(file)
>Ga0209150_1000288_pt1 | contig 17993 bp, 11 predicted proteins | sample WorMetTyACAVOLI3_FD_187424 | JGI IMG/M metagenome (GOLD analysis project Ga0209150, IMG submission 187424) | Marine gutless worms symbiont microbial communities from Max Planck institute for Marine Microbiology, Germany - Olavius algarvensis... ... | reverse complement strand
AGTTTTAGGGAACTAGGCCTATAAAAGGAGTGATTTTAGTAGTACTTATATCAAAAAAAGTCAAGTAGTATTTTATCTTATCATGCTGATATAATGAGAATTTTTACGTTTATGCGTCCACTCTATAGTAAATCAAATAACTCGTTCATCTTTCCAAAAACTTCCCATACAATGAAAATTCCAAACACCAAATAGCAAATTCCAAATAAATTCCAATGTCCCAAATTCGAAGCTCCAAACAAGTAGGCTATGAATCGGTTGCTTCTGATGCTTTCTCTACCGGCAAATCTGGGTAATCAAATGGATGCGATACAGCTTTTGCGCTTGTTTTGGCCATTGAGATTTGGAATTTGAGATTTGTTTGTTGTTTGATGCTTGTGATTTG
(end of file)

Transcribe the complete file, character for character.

>Ga0209150_1000288_pt1 | contig 17993 bp, 11 predicted proteins | sample WorMetTyACAVOLI3_FD_187424 | JGI IMG/M metagenome (GOLD analysis project Ga0209150, IMG submission 187424) | Marine gutless worms symbiont microbial communities from Max Planck institute for Marine Microbiology, Germany - Olavius algarvensis... ... | reverse complement strand
AGTTTTAGGGAACTAGGCCTATAAAAGGAGTGATTTTAGTAGTACTTATATCAAAAAAAGTCAAGTAGTATTTTATCTTATCATGCTGATATAATGAGAATTTTTACGTTTATGCGTCCACTCTATAGTAAATCAAATAACTCGTTCATCTTTCCAAAAACTTCCCATACAATGAAAATTCCAAACACCAAATAGCAAATTCCAAATAAATTCCAATGTCCCAAATTCGAAGCTCCAAACAAGTAGGCTATGAATCGGTTGCTTCTGATGCTTTCTCTACCGGCAAATCTGGGTAATCAAATGGATGCGATACAGCTTTTGCGCTTGTTTTGGCCATTGAGATTTGGAATTTGAGATTTGTTTGTTGTTTGATGCTTGTGATTTG